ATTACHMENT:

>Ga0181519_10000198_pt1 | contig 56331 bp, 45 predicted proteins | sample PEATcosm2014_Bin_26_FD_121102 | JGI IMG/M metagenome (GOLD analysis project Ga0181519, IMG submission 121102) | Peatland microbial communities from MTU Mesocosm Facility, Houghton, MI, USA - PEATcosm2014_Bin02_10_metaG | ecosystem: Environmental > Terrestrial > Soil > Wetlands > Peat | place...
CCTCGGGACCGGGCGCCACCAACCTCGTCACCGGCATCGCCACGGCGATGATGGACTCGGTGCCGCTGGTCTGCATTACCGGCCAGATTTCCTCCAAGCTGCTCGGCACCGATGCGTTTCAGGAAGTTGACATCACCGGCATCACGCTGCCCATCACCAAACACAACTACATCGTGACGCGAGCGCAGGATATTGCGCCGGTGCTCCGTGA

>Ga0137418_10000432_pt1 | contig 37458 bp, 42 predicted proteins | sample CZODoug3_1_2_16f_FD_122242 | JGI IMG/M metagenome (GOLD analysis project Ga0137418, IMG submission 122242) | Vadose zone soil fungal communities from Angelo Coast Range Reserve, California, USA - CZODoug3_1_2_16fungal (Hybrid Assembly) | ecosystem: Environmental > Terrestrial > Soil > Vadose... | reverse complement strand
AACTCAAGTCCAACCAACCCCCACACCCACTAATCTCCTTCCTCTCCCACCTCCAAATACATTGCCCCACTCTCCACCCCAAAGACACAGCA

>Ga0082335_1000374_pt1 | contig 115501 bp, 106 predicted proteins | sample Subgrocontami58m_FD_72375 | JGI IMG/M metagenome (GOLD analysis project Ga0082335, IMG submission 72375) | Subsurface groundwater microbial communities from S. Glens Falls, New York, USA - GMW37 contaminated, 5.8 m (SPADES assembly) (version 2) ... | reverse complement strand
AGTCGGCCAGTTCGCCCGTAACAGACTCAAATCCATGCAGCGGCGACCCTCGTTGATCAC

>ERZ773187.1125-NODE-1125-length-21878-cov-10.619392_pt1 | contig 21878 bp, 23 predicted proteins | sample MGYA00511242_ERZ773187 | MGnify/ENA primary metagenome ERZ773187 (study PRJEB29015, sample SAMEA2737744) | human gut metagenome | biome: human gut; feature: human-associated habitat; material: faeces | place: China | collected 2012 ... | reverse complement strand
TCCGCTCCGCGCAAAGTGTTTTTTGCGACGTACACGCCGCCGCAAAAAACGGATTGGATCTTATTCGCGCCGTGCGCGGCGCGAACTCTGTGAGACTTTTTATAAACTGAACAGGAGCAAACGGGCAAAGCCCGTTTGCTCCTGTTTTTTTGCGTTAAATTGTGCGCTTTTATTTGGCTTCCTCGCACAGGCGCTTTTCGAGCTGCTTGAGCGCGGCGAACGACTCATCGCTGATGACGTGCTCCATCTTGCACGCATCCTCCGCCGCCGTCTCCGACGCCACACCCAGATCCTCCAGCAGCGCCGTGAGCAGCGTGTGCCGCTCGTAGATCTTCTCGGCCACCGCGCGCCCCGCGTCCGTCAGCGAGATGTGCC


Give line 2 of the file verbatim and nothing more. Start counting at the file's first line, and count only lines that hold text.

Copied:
CCTCGGGACCGGGCGCCACCAACCTCGTCACCGGCATCGCCACGGCGATGATGGACTCGGTGCCGCTGGTCTGCATTACCGGCCAGATTTCCTCCAAGCTGCTCGGCACCGATGCGTTTCAGGAAGTTGACATCACCGGCATCACGCTGCCCATCACCAAACACAACTACATCGTGACGCGAGCGCAGGATATTGCGCCGGTGCTCCGTGA